Dyspraxia (also known as Developmental Co-ordination Disorder) is a complex neurological condition that affects muscle coordination, perception and movement. While most often found in children and infants, milder cases can slip through the cracks and not be diagnosed until later years. Seemingly affecting boys more than girls, it is thought that currently,
10% of the population live with Dyspraxia, with 2% having a more severe form of the condition.
So, what exactly is Dyspraxia?
Dyspraxia mainly affects muscle coordination and movement, particularly in fine or gross motor skills; fine motor skills being smaller movements such as being able to pick up a pen and gross movements being those that involve the whole body using the core. It can affect both children and adults, although some argue that adults who are diagnosed with it will have shown symptoms as children that were either not noticed or dismissed as being minor.
People with dyspraxia will often struggle with, what we might term, simple everyday tasks like driving, household cleaning or cooking and can often be labelled as being clumsy. They can struggle with things like playing sports or musical instruments due to the lack of hand-eye coordination and manual dexterity needed and can struggle at school and in the workplace.
What are the symptoms?
It’s important to note that dyspraxia is not a learning disability with most symptoms being physiological in nature. However, some people can develop anxiety or depression and others may suffer from difficulties with concentration and focus and can struggle in social situations.
- Being late in reaching milestones; rolling over, sitting, standing, walking, talking.
- Frequent falls (due to lack of spatial awareness and poor gross motor function).
- Lack of fine motor skills. All babies are born with an instinctive grasping ability (think of the baby who always grabs your hair) so an inability to do so or difficulties with the action suggest there is an issue.
- Might not be able to run, hop, skip or jump.
- Has difficulties understand the concept of ‘in’, ‘on’ or ‘in front if’.
- Needs to be taught skills, cannot learn by observation or instinct.
- Struggles with games involving logic, such as shape sorting.
In school-age children:
- Will usually have all of the above issues, but they may have not been picked up as being a potential problem or may not be as severe.
- May have some fine motor skills but will struggle with things like writing.
- Has difficulty following and/or remembering instructions.
- Avoids physical activity or will have frequent falls during it.
- Has poor attention span but will work significantly better on a one-to-one basis.
- Adults with dyspraxia may have been previously seen as simply being ‘clumsy’ in the past when in reality the clumsiness would have been down to the condition.
- Poor hand-eye coordination, particularly in team sports.
- A lack of rhythm when dancing or doing anything following a beat.
- Difficulty driving or riding a bike.
- Can have difficulties with typing, drawing or writing and may find writing with a pen a laborious task. A general lack of manual dexterity.
- Lack of spatial awareness.
- Poor sense of direction
- Poor short term memory
How do you treat it?
There is no pill or medicine that can treat dyspraxia, but there are several treatments that can help.
- Physiotherapy has been proven to have success in helping improve fine motor skills, posture, balance and coordination, awareness of body position (proprioception) and things like sitting and walking. A neurological physiotherapist is the best to do this as they are most skilled in this area.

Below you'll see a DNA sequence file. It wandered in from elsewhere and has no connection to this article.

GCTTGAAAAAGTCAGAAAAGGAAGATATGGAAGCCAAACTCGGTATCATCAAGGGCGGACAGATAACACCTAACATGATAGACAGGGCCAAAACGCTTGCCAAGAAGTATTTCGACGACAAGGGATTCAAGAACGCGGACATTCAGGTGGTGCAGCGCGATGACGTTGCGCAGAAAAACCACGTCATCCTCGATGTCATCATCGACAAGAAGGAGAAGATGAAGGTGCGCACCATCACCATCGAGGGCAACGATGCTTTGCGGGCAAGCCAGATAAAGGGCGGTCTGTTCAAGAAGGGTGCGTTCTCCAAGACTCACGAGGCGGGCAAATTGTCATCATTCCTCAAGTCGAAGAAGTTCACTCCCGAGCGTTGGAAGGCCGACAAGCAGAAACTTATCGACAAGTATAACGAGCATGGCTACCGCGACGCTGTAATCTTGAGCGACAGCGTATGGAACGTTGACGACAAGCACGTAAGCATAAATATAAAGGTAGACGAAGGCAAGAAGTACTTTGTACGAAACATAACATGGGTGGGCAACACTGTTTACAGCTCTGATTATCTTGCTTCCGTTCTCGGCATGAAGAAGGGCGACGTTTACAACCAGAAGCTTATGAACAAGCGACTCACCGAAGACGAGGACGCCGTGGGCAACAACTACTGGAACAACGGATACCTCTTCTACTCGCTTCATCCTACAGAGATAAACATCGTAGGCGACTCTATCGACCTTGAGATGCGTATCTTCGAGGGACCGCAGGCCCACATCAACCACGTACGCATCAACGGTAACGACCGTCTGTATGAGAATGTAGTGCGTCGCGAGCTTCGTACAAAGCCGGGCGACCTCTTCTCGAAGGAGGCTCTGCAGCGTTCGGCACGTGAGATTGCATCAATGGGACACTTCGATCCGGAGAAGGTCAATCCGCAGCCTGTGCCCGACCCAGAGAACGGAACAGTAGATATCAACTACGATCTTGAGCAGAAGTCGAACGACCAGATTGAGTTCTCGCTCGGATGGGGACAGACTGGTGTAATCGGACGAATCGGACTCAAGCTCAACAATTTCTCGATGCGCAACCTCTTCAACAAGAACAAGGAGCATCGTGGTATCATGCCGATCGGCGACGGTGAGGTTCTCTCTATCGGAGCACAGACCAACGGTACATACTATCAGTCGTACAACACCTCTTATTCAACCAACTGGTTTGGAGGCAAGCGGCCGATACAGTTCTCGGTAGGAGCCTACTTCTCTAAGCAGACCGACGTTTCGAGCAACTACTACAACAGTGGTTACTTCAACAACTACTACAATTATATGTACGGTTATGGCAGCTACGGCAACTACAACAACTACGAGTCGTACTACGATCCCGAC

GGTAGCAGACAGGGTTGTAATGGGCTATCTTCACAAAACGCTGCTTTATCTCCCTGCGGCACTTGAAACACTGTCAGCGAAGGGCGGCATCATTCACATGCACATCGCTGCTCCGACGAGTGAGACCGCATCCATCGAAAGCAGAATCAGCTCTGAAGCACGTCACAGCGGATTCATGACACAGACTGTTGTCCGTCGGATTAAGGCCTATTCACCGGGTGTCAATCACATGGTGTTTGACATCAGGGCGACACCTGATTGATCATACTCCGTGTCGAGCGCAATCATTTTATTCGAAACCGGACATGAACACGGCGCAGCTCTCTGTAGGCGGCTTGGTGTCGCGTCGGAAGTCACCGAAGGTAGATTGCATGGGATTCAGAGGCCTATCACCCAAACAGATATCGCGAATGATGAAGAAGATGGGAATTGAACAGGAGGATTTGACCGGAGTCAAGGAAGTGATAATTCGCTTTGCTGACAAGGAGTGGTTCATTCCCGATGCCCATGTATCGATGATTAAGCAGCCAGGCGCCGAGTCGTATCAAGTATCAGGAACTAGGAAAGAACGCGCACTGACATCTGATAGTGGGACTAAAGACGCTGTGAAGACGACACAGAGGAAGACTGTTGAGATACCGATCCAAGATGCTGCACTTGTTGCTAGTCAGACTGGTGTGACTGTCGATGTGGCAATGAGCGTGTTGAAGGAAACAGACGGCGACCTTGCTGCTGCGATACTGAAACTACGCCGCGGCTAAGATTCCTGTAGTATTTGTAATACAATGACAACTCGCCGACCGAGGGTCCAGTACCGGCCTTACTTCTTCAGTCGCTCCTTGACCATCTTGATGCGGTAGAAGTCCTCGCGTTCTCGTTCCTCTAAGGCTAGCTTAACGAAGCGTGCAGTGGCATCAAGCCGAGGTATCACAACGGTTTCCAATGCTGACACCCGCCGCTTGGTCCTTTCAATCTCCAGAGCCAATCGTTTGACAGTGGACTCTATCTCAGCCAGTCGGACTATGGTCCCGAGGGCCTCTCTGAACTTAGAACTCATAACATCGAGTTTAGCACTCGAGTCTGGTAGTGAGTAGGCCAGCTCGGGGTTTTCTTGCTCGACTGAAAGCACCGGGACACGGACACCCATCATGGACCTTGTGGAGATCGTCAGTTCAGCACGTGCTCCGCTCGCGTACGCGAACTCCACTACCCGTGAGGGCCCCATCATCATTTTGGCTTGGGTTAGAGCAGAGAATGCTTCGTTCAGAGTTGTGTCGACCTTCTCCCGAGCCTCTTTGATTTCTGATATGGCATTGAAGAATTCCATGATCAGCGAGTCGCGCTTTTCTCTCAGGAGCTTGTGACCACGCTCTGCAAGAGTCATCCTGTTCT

- Occupational Therapy can help improve motor skills.
- Talking Therapy can be useful in helping people with dyspraxia who may be struggling with anxiety, depression, low self-esteem or difficulty processing emotions.
What causes it?
It’s not fully known what causes dyspraxia, although research suggests that it is due to damage in the nerve cells that send signals to your muscles from your brain. This can be caused by a baby being born prematurely where the brain may not have fully developed, a lack of oxygen during the birth, having a family history of dyspraxia or it can even be caused later in life due to a traumatic brain injury or stroke. However, these are all theories as there is no fully conclusive evidence.
It sounds really similar to Dyslexia. Are they the same thing?
No, they’re not the same, but it is estimated that 52% of children who have dyspraxia also have dyslexia and up to 50% will also have ADHD (Attention Deficit Hyperactivity Disorder) so there is some overlap between them. They are different conditions, however, so a diagnosis of one does not necessarily mean there will be a diagnosis of the other. It can also often be found that people who have dyspraxia can also have Dyscalculia, Hypermobility or Aspergers, but again, a diagnosis of one does not mean an automatic diagnosis of another.
This all sounds really familiar to me. What should I do?
If you think you or your child may have dyspraxia, then the first step would be to go to your GP. They will be able to refer you to the right specialist. A diagnosis of dyspraxia means that you will be able to get the necessary assistance to help you (or your child) learn to live with the condition. It may sound like a big adjustment, but there are positives. People with dyspraxia are incredibly creative, often finding many alternate ways of learning to suit their needs and do have an ability to think outside the box.
If you’d like to know more about Dyspraxia, then check out some of these resources below!